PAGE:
Finding common ground for GMOs, conventionals and organics

When you get a Monsanto officer and an organic food advocate on the same panel, one might expect the stage to burst into flames. At VERGE 2014 in San Francisco, GreenBiz's Joel Makower sat down with Monsato CTO Robb Fraley and Seed Matters (an initiative of the Clif Bar Family Foundation) cultivator Matthew Dillon without the need for a fire extinguisher.

Both Fraley and Dillon were quick to point out that using advanced breeding techniques in agriculture isn't the same as using genetically modified organisms.

"It's a fine line that distinguishes what we can do with breeding and what we can do with biotechnology," Fraley said. "You're literally breeding gene by gene. GMO is introducing a new gene very specifically."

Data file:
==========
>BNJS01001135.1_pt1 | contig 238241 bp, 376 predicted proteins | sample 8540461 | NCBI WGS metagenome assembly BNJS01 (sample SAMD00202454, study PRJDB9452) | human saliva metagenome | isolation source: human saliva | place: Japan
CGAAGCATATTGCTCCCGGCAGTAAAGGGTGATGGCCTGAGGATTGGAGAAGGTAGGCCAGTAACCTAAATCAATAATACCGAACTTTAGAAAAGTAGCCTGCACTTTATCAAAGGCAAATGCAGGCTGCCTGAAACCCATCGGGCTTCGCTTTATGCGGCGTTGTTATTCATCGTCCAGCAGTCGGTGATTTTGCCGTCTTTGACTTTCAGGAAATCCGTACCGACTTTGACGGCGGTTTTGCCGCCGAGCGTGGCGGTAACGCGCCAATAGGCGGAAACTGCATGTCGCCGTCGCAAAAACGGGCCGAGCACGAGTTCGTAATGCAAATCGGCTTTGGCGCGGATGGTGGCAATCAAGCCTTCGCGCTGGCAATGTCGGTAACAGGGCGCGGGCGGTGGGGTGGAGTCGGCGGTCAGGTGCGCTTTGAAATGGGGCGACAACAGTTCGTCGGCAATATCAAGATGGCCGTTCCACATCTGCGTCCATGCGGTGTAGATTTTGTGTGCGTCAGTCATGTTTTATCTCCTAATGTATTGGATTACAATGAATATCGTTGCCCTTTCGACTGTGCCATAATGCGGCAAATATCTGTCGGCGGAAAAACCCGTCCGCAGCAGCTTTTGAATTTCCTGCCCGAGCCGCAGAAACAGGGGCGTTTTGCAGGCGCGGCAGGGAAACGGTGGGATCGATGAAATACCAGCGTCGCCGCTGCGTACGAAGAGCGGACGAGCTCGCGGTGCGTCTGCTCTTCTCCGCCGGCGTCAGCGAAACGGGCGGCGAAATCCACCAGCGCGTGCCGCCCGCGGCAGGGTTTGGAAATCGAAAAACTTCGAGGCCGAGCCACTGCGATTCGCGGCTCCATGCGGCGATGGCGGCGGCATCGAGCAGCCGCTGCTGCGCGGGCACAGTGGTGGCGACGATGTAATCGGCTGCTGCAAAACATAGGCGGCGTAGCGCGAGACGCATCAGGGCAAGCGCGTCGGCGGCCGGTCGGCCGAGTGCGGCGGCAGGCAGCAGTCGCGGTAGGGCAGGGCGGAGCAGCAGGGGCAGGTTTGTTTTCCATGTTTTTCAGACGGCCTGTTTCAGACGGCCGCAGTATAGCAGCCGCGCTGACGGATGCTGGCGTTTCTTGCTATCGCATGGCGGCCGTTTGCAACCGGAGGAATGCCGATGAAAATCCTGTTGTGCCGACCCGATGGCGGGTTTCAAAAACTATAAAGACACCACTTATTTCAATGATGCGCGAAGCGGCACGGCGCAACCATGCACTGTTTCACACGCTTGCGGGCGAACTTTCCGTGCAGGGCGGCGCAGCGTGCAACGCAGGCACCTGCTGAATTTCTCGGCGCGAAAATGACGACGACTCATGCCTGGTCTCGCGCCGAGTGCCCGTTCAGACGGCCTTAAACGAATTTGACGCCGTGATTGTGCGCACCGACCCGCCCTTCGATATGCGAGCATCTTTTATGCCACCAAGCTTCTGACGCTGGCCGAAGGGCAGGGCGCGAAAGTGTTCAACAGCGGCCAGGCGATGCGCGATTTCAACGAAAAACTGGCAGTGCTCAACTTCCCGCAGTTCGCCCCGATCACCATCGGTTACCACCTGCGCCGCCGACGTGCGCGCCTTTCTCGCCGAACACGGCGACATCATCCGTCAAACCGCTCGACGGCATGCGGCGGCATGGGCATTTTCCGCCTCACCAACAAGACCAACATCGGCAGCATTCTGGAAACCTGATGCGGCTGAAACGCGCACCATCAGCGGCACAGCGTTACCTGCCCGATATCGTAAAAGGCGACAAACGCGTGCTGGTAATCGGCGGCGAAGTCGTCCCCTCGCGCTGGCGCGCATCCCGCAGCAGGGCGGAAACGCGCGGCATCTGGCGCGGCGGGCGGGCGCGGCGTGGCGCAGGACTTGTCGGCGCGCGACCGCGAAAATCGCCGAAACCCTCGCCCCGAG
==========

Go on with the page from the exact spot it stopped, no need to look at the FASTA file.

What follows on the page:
Fraley explained the process further for the non-biology majors in the crowd: "It's basically using the biotech tools to understand genes without the insertion of a new trait."

Dillon confirmed that this new field of selective breeding did not violate organic farming principles, which frown upon use of GMOs, chemical fertilizers and spray-on pesticides.

"In the organic community, we're working to dispel the myth that organic farming is farming the same way Grandpa used to," Dillon said. "Organic agriculture is also large-scale producers in the U.S. and Canada growing 2,000-3,000 acres of grains."

To support that level of industrialized agriculture, Dillon said that Seed Matters was "using best scientific principles and practices to breed seeds specifically for the needs of organic environments."

Agriculture doesn't operate in a bubble. While Fraley and Dillon have different approaches to protecting the environment, they did find common ground on that, too.

"Everybody agrees that to go forward, we need to freeze agriculture's footprint," Fraley said.

Dillon went more in-depth, speaking about how crop rotation and soil protection are key to future yields. "Without healthy soils, we can't feed our planet long-term," he said.